Don't Believe In Evolution? Try Thinking Harder

The theory of evolution by natural selection is among the best established in science, yet also among the most controversial for subsets of the American public.

For decades we’ve known that beliefs about evolution are well-predicted by demographic factors, such as religious upbringing and political affiliation. There’s also enormous variation in the acceptance of evolution across different countries, all of which suggests an important role for cultural input in driving beliefs about evolution. A child raised by Buddhists in California is much more likely to accept evolution than one raised by evangelical Protestants in Kansas.

But in the last 20 years or so, research in psychology and the cognitive science of religion has increasingly focused on another factor that contributes to evolutionary disbelief: the very cognitive mechanisms underlying human cognition.

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We Hindus do not merely tolerate, we unite ourselves with every religion, praying in the mosque of the Mohammedan, worshipping before the fire of the Zoroastrian, and kneeling to the cross of the Christian. We know that all religions alike, from the lowest fetishism to the highest absolutism, are but so many attempts of the human soul to grasp and realise the Infinite. So we gather all these flowers, and, binding them together with the cord of love, make them into a wonderful bouquet of worship.
—  Swami Vivekananda

What we today call Tunisia was conquered by the Arabs in 647 CE. Although the Arabs initially unified North Africa, by 1230 a separate Tunisian dynasty had been established by the Ḥafṣids. They were Amazigh (Berber). Ḥafṣid rule saw the development of the Maliki school of law in the region. One of the four major schools of law in Sunni Islam, it stresses local community practices and relying on tradition and analogical reasoning over the relatively newer hadiths, or sayings of the prophet. Under the Hafsids, the belief of Maliki as the basis of social life took hold in Tunisian society. It is still the major school of thought in Northern Africa. The Hafsids’ other major legacy is making Tunis the capital of their domain.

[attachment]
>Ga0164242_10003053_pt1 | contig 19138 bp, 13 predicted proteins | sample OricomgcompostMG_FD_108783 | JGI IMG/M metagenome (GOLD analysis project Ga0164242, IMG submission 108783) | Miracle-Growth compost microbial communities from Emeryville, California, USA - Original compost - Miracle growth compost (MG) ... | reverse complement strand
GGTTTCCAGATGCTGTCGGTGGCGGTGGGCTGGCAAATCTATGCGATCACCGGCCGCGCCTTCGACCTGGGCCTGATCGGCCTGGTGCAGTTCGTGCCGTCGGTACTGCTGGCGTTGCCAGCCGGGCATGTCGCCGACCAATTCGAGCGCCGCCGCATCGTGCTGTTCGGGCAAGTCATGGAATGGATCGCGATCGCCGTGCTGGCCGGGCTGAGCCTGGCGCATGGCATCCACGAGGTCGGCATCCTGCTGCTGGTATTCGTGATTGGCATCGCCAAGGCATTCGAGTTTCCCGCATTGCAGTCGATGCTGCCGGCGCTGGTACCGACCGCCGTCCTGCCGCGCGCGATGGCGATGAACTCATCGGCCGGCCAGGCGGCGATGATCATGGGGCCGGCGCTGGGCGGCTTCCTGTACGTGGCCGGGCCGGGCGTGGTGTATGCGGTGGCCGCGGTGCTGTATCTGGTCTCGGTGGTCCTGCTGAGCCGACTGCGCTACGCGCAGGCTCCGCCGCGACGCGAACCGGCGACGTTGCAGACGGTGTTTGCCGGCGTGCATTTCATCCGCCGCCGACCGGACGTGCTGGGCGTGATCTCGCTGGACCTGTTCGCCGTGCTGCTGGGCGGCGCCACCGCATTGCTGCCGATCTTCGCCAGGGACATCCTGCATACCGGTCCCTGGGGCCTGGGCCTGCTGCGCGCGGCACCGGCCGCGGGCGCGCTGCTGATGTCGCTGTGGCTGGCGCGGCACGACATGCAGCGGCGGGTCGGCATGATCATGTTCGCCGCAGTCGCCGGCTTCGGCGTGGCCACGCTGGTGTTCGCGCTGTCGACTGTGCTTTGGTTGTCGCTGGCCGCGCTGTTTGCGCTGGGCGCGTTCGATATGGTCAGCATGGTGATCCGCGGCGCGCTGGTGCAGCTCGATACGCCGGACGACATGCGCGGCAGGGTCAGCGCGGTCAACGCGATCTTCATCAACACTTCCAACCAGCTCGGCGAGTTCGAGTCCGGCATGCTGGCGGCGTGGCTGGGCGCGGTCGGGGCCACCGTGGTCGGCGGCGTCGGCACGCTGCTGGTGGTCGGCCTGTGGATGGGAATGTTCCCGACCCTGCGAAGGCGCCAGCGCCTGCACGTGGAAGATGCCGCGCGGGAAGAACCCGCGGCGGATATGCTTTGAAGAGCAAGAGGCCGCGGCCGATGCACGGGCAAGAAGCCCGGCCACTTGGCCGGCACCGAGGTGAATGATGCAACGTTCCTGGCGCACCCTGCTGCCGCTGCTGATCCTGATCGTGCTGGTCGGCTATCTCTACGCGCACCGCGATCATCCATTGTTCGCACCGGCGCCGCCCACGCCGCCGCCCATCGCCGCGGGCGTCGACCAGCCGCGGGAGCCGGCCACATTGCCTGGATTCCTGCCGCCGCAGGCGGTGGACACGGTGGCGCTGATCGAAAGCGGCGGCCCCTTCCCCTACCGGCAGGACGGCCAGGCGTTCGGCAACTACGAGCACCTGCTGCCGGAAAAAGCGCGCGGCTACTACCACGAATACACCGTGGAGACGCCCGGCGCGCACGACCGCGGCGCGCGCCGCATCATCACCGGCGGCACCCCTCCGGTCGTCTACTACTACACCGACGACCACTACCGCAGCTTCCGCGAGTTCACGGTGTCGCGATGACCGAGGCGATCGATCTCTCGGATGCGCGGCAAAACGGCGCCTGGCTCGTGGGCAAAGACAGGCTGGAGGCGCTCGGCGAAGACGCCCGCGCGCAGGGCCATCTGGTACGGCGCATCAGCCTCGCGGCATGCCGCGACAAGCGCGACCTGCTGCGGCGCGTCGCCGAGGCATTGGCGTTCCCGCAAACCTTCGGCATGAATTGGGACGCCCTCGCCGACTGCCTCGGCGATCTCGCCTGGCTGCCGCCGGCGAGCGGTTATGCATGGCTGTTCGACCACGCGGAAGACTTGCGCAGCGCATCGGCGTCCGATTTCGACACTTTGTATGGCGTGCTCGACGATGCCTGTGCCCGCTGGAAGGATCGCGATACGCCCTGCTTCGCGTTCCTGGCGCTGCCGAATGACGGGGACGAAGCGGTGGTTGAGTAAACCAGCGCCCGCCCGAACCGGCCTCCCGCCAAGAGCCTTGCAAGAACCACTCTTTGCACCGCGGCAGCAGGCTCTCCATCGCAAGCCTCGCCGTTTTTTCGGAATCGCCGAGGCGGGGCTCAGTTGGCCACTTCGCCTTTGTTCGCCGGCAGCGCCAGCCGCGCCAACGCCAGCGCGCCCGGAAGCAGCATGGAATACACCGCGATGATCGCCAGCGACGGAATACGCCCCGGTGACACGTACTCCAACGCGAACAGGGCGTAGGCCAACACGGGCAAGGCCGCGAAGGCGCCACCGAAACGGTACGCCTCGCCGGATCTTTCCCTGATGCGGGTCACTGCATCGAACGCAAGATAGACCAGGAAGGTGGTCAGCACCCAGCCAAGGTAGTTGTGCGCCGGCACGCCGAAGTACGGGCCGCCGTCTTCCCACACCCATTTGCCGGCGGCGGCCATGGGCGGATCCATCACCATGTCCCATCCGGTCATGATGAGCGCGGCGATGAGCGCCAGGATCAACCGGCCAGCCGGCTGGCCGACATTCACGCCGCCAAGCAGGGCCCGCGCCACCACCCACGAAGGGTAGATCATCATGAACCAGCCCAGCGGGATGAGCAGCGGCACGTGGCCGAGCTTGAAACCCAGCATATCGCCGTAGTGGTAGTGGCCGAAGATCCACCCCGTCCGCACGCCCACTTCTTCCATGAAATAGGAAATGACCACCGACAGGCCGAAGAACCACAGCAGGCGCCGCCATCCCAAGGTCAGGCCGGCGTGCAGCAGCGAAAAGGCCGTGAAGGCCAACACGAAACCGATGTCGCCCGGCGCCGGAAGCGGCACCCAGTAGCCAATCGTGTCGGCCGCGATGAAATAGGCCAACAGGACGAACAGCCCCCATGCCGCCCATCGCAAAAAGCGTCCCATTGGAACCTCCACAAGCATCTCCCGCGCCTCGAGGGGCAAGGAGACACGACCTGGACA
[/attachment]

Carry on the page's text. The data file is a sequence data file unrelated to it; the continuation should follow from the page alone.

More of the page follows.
Mormon ‘Mama Dragons’ make life easier for young LGBT people | Al Jazeera America
Support group of mothers advocate better treatment for gay adolescents

The Mama Dragons offer one another support, friendship, and advice on how to help their gay loved ones navigate their path to adulthood. Some of them have met in real life, too. They have also opened their homes to gay Mormons who are shunned by their families and are sometimes suicidal.

As an atheist, I see nothing “wrong” in believing in a God. I don’t think there is a God, but belief in him does no harm. If it helps you in any way, then that’s fine with me. It’s when belief starts infringing on other people’s rights when it worries me. I would never deny your right to believe in a God. I would just rather you didn’t kill people who believe in a different God, say. Or stone someone to death because your rulebook says their sexuality is immoral. It’s strange that anyone who believes that an all-powerful all-knowing, omniscient power responsible for everything that happens, would also want to judge and punish people for what they are.
—  Ricky Gervais: Why I’m an Atheist
Paul Canning: New Muslim LGBT heroes

At Istanbul Gay Pride 2015 Muslim straight allies put their bodies on the line for LGBT. This is not the world media headline.

The video and pictures of the police assault on Istanbul Gay Pride are horrible. But the event went on. The police did not stop it, after the assault they stopped and the party carried on.

Click the header link above to read the full article.

There is a difference between religion and Witchcraft.

Witchcraft is a spiritual practice, religion/paganism (both of which are technically the same) is a belief in some sort of divine, spiritual presence. 

Some religions call for such things that involve, what many would consider, witchcraft. Christianity, Wicca, and so forth does call on this. However, the execution of, should I say, spells, are different from one to another.

That being said, witchcraft being a practice, you can practice it and be atheist. Of course, you have to believe your doing something, whether some form of placebo or the power you have over the universe. It is a common misconception to believe that in order to practice witchcraft, you have to believe in some form of spiritual being. And being a witch does not mean you worship the Christian Devil.